Anonymous wrote, ‘Hence there is no question of tracing everything to the I thought. Bhaghavan has given this method, I feel, out of compassion to direct individuals to the feeling of subject’, implying thereby that Sri Ramana asked us to turn back towards our fundamental thought ‘I’ in order to direct our attention towards our real ‘I’, which always underlies this false thought ‘I’ as its sole substance and reality. This is correct, because our primal thought ‘I’ appears to exist as such only when it is attending to other thoughts, but when it turns its attention back towards itself, it will discover that it is not really a thought but only our pure thought-free consciousness of our own being, ‘I am’.
Anonymous then wrote, ‘Otherwise it would delude us into the idea that there is an I thought as a hiatus from which one should proceed further to one’s real being, which may not be correct’. Since our thought ‘I’ does not really exist as such, it would not be wrong to describe it as a ‘hiatus’ — a gap, opening or portal — through which we can slip out of the imaginary realm of thought into the true realm of our pure being. However, having slipped through this hiatus, there is no question of our proceeding any further, because in our real state of being there can be no progress or movement of any kind whatsoever, but only absolutely motionless, action-free and immutable being.
Progress is possible only so long as we are in the realm of our mind. When we turn our attention back towards ‘I’, our mind begins to subside within itself, and as it subsides all its imaginary adjuncts slip off it. That is, the deeper we sink within ourself, the more all thoughts will recede into the background, and thus we will experience our real thought-free self-consciousness, ‘I am’, increasingly clearly.
When — by sinking thus into the innermost depth of our soul — we finally experience our real thought-free ‘I am’ perfectly clearly, the illusion of our mind will dissolve and be destroyed forever in the infinite clarity of that pure non-dual self-consciousness. This moment when our mind is thus destroyed is the point at which we have truly reached and passed through the ‘hiatus’ that appears now as our fundamental thought ‘I’, but having passed through it we will know that it never really existed as such, because it was never anything other than our one real ‘I’.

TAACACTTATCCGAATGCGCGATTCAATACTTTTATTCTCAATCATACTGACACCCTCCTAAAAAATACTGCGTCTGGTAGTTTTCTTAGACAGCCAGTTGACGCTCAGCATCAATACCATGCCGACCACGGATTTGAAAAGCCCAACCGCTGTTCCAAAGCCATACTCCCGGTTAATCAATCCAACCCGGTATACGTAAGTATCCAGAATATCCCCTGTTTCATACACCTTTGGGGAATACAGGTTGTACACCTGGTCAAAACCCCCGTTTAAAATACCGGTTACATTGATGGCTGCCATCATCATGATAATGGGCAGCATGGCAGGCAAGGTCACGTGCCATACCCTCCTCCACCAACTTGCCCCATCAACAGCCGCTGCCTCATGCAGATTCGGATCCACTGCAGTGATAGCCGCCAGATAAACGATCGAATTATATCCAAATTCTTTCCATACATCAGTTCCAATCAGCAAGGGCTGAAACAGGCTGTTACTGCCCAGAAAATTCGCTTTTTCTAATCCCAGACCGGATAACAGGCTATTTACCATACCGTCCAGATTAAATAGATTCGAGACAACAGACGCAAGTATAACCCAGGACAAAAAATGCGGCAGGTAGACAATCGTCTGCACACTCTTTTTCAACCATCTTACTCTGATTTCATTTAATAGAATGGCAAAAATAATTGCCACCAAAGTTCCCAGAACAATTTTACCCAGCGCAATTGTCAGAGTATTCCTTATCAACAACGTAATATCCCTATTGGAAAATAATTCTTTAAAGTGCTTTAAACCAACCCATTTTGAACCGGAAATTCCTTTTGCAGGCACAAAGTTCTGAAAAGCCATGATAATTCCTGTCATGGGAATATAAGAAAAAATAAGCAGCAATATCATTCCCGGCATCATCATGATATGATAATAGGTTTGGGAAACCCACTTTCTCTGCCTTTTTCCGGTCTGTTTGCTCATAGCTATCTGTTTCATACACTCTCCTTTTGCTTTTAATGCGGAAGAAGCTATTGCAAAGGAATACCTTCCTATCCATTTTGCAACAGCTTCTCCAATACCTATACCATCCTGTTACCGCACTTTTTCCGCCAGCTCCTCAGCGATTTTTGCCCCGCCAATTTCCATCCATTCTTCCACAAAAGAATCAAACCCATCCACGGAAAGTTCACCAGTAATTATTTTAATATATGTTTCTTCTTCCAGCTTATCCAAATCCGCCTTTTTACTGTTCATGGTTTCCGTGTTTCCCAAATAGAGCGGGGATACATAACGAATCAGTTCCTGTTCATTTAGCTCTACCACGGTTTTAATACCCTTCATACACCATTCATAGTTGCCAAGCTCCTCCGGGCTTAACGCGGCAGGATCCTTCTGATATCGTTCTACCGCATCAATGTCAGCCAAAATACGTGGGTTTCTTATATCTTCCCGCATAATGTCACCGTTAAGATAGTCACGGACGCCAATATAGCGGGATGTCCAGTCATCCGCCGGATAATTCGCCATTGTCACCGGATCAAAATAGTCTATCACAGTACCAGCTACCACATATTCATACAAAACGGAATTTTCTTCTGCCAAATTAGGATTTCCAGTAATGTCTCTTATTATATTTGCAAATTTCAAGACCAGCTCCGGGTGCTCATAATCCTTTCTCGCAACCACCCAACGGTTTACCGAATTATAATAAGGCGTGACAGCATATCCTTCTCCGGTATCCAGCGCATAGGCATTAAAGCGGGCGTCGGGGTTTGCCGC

When we thus experience the truth that our primal thought ‘I’ has never really existed, we will also know that no other thought has ever really existed, because all thoughts — which alone are the imaginary substance that appears as all objects, duality and otherness — seem to exist only in the distorted of this unreal thought ‘I’. As Sri Ramana says in the first line of verse 7 of Śrī Aruṇāchala Aṣtakam, இன்று அகம் எனும் நினைவு எனில், பிற ஒன்றும் இன்று ... (iṉḏṟu aham eṉum niṉaivu eṉil, piṟa oṉḏṟum iṉḏṟu ...), which literally means, “if the thought ‘I’ does not exist, even one other thing will not exist …’.
The entire web of thoughts — and everything that is created by thought, namely this entire world and everything else other than our essential consciousness ‘I’ — appears to exist only so long as our primal thought ‘I’ appears to exist, so when this original thought ‘I’ is destroyed by the clear light of true self-knowledge, everything else will also cease to exist even as a mere appearance.
Therefore, though this thought ‘I’ is the only hiatus through which we can escape from this web of thoughts, when we actually escape through it we will discover that the entire web of thoughts is itself a mere hiatus — an empty gap or void, which has no real existence whatsoever.
Therefore, as Anonymous rightly says, there are not two ‘I’s, and there never have been. Even when our primal thought ‘I’ appears to exist, it is truly nothing other our one real ‘I’, which is the infinite, eternal, unbroken and indivisible expanse of absolutely non-dual sat-chit-ānanda or being-consciousness-bliss.
That is, though what we now experience as ‘I’ appears to be a separate thinking consciousness, which we call our ‘mind’, when it actually turns its attention back towards itself in order to know its own reality, it will discover that it is not really a finite thinking consciousness but only the one infinite non-dual self-consciousness, which never knows anything other than itself — its own pure being, ‘I am’ — since in its perfectly clear view it alone exists.